OMORI – A World Beyond These Walls
By Julie Morley
Welcome to White Space.
He has spent his days stuck inside a white room for as long as he can possibly remember. There’s no information about how Omori got stuck in there, all we know is sleeping is his only appeal these days in white space.
You can’t argue with that, sleep is a wonderful thing. It kind of sounds like paradise to spend an indefinite amount of time in a space where you can sleep as much as you want. Wait, this is supposed to be a horror game? I’m getting off track here.
Too bad saving the world isn’t as easy as these games make it out to be.
Omori is a surrealistic, exploration-oriented horror and psychological RPG. The entire game takes you on a trip between two different worlds or dimensions that each conceal and disguise their own set of secrets both pertaining to Omori and the mystery surrounding his past. When the time comes, he will have to make a choice that he just may not like that will change his life forever.
You have been living here for as long as you can remember.
Everything about the situation seems more like a physical manifestation of the depression Omori is soaked into. Whatever happened in his past, I presume it was so horrific that it threw him into some sort of hysteria, creating a place in his psyche to just rot away.
You are who you want to be.
He is a depressed Otaku without any purpose in his life at the moment. He’s lonely, cold, and constantly upset over something.
Mama says I have a disease. She says it’s hard to help someone who doesn’t answer. But I don’t need help, everyone else just thinks I do.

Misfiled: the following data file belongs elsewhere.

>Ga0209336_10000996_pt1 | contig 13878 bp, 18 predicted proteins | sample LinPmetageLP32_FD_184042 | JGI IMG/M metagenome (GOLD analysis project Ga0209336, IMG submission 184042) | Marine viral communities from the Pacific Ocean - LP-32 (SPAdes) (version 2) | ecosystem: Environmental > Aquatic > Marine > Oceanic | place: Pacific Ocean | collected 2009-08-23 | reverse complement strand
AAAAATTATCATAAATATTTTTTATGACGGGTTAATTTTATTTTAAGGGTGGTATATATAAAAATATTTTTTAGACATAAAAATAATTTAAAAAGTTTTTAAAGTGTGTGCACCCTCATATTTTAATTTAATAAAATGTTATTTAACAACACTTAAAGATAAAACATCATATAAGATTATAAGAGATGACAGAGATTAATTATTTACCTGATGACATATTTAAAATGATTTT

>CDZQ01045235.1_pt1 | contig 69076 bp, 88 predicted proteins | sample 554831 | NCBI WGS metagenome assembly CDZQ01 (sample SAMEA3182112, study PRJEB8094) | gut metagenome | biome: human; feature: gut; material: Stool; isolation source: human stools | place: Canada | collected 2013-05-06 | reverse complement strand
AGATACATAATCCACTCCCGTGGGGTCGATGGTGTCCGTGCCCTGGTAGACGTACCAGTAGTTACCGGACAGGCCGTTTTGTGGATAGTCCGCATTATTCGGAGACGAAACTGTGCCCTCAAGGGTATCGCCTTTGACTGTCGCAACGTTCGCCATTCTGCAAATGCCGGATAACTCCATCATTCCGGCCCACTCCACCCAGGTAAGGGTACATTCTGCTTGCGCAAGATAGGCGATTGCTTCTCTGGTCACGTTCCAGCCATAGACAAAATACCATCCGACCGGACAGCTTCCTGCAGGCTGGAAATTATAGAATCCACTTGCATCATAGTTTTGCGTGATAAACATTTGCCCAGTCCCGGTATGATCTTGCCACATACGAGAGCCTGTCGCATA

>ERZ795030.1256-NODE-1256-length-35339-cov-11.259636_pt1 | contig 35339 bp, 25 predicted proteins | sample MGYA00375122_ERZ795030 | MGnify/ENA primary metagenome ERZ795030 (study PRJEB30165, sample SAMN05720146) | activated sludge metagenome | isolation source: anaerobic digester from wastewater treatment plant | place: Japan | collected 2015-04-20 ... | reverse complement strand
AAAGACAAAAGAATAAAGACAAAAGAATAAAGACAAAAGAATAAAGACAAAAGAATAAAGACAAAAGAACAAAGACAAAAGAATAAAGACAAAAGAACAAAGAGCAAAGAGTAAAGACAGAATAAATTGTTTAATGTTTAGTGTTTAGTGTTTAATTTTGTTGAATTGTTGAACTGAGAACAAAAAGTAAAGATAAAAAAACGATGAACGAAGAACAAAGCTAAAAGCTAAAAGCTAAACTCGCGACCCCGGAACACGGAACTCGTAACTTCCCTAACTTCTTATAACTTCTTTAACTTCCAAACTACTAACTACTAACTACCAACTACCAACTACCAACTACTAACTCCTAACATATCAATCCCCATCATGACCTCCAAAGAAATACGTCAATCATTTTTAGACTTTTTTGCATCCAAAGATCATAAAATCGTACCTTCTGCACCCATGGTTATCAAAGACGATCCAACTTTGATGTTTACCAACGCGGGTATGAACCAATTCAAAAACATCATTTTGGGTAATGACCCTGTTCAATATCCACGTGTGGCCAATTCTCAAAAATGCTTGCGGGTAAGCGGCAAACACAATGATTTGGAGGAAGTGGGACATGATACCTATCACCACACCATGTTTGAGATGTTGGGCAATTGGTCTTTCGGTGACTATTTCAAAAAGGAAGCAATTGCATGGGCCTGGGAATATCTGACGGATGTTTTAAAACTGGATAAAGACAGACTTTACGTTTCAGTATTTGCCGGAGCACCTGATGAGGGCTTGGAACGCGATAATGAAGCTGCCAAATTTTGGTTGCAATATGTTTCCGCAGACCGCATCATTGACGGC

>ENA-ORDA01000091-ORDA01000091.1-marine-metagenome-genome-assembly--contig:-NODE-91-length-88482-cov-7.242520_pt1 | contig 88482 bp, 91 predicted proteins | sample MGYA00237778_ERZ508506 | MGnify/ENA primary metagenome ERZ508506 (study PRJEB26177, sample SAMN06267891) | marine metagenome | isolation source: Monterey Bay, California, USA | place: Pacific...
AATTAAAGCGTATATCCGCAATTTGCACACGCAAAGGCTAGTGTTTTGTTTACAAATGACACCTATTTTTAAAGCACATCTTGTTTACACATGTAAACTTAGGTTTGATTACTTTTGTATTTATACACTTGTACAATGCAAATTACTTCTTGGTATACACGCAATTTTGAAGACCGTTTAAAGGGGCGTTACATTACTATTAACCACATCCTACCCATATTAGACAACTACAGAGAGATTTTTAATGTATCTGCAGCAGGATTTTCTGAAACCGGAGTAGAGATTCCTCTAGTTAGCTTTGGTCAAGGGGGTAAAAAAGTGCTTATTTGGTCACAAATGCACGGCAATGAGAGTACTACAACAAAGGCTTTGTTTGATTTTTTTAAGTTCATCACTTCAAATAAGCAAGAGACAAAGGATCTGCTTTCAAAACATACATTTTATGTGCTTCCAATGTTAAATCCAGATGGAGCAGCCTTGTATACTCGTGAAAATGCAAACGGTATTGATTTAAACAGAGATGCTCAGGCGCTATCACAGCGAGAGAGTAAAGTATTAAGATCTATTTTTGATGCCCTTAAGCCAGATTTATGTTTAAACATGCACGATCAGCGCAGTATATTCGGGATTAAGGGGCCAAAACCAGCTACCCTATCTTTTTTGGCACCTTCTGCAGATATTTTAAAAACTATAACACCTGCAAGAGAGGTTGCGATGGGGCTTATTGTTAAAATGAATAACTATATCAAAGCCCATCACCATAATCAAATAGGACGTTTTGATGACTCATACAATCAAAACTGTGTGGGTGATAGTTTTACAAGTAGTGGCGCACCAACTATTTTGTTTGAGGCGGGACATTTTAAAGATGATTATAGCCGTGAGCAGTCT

How could you not be? Locked in a pure white room with only a cat as your company and a freezing cold floor?
How are you supposed to cheer up if you don’t know why you’re sad in the first place?
Occasionally, he’ll have some contact with his neighbors, who will attempt to include him in social activities outside of the room but he just can’t bring himself to leave. He’s trapped somehow in this room and his lack of self confidence and comfort is holding him back tremendously.
Talking to you makes me feel better.
Long ago, everything was completely different for him. He had a special friend that something horrible must have happened to. Omori’s memory is completely wiped of his past and now he needs to put together the remaining pieces to remember.
One day, Omori is able to explore outside of the white space and uncover the truth.
In Omori, the player plays as Omori as he is exploring the world outside of the white space. There are plenty of people to meet and mysteries to solve.
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[author image=”http://cliqist.com/wp-content/uploads/2014/01/julie.jpg” ]Julie Morley is a freelance writer and comic artist from Spring, Texas. She attended the Academy of Art University for two years, studying Animation and Illustration. Whilst here, she learned about writing comic scripts, storyboards, and general storytelling. Since leaving college, she has been working on personal comic projects, stories, and illustrations. She aspires to release a self published comic within two years. For the majority of her life, she has been playing console games, typically being third-person shooters and sandboxes. Her favorite game of existence is Dark Cloud II (Dark Chronicle) and her favorite Indie game is Gone Home.[/author]